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Antiques and collectibles

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by Mark Lamendola

Are you considering going into antiques and collectibles? Many people venture into this and end up with a ragtag collection that isn't worth much, but cost them a great deal of time and money. Now it takes up space and collects dust, and they can't get rid of the things they've collected. Then there are those people who have an impressive collection that gives other people a sense of awe and wonder.

How can you ensure you are in that second group, rather than in the first? As with the martial arts, the key is focus. You must decide on an area in which to specialize, then learn all you can about it. Make it your passion. Don't even start collecting, no matter how tempting a "buy" is until you are knowledgeable about the area you've chosen.

Begin by obtaining books related to your area. Suppose, for example, you want to collect 18th century American rocking chairs. You get a general book on antiques, then one on rocking chairs for starters. You should also obtain books on famous people of the era for which you are collecting antiques, in this case the 18th century.

Next, you will want to view actual artifacts and photos from this era (if, however, you are collecting 15th century chamber pots you would not be able to get photos taken in the time because photography didn't exist then). But where? In a museum or in museums. You may have to travel out of town to find the museum with your particular artifacts.

You'll also want to know what kinds of antiques are not from your era of specialty. So comb those books and museums to look for items that don't belong. In our example, you might spot a 19th century rocking chair and notice that a different varnish was used or some other standard has changed. What you want to do is "bracket" the era in which you are specializing.

Now that you've gotten some good self-education, you need to head out to the antique shows. Again, don't buy anything. Just look, listen, and learn. Ask exhibitors questions. Many of the answers will be wrong, so politely ask something like, "How do you know that?" Be sure to thank the exhibitor for being so informative.

After you've attended three or four antique shows, you probably have a good feel for what's genuine and what's not. Now you're ready to buy. Make your first few purchases from antiques dealers, not from private individuals. Avoid flea markets, garage sales, and estate sales until you have a few pieces of your own.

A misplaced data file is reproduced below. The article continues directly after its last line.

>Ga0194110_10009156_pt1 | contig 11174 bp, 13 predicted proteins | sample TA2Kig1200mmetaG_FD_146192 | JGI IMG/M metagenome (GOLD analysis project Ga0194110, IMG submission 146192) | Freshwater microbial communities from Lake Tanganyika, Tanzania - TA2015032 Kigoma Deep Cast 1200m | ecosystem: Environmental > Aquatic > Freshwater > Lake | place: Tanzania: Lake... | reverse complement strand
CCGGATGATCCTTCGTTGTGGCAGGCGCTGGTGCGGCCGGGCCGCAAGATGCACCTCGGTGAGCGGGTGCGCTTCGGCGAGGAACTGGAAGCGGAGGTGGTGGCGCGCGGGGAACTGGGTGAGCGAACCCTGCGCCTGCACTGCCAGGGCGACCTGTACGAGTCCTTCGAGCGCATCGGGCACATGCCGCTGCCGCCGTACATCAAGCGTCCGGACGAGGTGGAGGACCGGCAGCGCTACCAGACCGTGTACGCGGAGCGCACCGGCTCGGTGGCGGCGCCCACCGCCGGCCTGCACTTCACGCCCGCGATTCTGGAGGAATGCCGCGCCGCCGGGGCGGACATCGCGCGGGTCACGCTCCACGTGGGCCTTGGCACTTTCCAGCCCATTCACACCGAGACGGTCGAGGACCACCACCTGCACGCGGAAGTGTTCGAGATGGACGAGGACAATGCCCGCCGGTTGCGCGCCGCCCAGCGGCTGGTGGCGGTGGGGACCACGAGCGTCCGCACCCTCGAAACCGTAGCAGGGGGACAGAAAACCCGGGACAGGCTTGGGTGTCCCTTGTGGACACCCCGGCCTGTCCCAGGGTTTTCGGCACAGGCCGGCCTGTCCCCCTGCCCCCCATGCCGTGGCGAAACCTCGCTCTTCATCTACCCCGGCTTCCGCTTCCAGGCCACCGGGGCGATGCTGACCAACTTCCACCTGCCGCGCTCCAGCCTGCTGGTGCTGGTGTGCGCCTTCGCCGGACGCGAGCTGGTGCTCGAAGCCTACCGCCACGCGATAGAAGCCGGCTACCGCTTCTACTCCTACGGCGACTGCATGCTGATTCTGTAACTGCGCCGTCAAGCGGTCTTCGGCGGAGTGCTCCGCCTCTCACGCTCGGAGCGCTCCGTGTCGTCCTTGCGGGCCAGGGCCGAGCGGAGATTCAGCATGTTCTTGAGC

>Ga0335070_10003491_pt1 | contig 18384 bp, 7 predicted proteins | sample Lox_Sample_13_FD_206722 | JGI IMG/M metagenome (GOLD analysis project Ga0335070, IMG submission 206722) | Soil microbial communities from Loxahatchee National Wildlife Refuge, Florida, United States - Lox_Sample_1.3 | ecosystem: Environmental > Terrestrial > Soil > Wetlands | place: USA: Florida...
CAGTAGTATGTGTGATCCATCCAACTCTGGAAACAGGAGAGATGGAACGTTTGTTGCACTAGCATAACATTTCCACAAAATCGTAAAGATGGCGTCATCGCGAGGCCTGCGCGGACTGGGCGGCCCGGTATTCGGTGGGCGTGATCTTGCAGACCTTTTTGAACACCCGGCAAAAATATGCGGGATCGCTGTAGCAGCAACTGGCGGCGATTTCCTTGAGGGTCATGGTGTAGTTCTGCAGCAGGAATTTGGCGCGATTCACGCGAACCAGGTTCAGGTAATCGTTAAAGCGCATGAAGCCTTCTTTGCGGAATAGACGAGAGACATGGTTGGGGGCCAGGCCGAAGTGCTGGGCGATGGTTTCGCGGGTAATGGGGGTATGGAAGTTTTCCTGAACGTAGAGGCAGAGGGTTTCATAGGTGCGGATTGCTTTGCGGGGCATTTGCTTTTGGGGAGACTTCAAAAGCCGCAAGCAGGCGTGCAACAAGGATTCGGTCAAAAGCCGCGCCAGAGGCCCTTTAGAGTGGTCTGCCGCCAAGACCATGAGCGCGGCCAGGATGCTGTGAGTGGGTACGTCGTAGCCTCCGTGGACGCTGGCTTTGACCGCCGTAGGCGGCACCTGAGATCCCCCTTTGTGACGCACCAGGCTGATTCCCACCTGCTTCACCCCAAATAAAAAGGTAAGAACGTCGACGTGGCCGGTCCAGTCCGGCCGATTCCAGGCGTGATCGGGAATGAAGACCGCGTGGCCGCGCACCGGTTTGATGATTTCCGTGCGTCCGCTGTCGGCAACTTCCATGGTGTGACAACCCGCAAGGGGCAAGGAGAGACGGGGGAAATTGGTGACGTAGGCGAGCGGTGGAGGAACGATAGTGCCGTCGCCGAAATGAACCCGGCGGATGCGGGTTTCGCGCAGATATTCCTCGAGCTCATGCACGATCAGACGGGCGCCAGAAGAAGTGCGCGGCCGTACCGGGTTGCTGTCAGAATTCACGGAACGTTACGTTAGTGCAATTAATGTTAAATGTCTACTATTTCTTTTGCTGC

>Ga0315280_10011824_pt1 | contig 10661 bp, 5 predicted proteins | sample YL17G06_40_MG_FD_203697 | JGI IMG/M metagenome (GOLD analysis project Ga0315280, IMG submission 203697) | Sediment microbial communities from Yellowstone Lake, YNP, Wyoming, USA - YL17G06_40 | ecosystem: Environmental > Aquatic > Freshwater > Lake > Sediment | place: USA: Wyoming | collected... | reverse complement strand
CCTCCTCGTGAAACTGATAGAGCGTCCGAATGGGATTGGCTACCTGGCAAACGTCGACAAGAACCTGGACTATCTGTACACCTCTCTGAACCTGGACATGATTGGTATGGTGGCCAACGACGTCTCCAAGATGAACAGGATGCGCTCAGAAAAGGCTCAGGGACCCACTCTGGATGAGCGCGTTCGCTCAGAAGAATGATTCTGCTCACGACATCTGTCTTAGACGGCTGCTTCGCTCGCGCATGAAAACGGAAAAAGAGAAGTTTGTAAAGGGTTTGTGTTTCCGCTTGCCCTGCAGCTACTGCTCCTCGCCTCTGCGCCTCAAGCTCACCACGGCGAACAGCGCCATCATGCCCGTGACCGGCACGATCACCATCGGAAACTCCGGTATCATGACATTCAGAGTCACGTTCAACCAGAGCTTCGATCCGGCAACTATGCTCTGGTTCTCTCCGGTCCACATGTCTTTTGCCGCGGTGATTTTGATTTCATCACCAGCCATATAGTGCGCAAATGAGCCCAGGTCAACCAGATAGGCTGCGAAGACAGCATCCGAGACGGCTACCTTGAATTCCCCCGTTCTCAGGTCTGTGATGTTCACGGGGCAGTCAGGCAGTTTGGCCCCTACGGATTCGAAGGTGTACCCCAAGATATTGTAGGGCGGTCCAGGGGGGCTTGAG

You want to buy things that go together. Remember, you are building a collection. So make a plan, and update it as your collection expands. For example, maybe you were collecting New York Yankees baseball cards from the 1940s. You have just about all of them now, so you decide to expand your collecting to include the 1930s and 1950s. By doing this, you can have a wider collection but also gain some trading ability when someone who has a 1947 card you want needs that 1932 card you have.

Always be on the lookout for forgeries, especially at those times when you expand your collection and start into a new era or series. In many cases, it will be nearly impossible to tell a restoration from an original from a forgery just by examining it. So try to establish the chain of custody. Ask, "How did you obtain this item, and when?"

A caution with antique furniture is to avoid "created antiques." Back in the 1970s, there was an "antiquing" craze. What people did was obtain bare wooden furniture or strip down some old piece that had a damaged finish. Then they'd apply a base coat of paint from the "antiquing" kit. After that dried, they'd then apply the "antiquing" finish. This was basically black paint that they would smear over the first coat, and wipe to create "age lines" in the paint.

The idea was to have the look of antique furniture without having to spend the money on it. Remember, this was in the 1970s. That was a period of very high inflation (the Fed was pumping out money like crazy), rapid price increases, and very high unemployment. It included the 1973 Arab Oil embargo and many other unsettling events. So a cheap way to look chic went over very well. One of the flaws in this "antiquing" craze was, in keeping with the leisure suits and loud colors of the era, the colors were often quite vivid and certainly not antique.

Amazingly, there were people who were churning out their "created antiques" and selling them as heirlooms! It was just unfortunate that the word "antique" was used at all with this 1970s fad.

You may find some similar craze happened in your area of interest. If so, don't allow that to distract you. If someone offers to sell you, for example, a reproduction print as if it's original artwork, just consider that a hazard of collecting.


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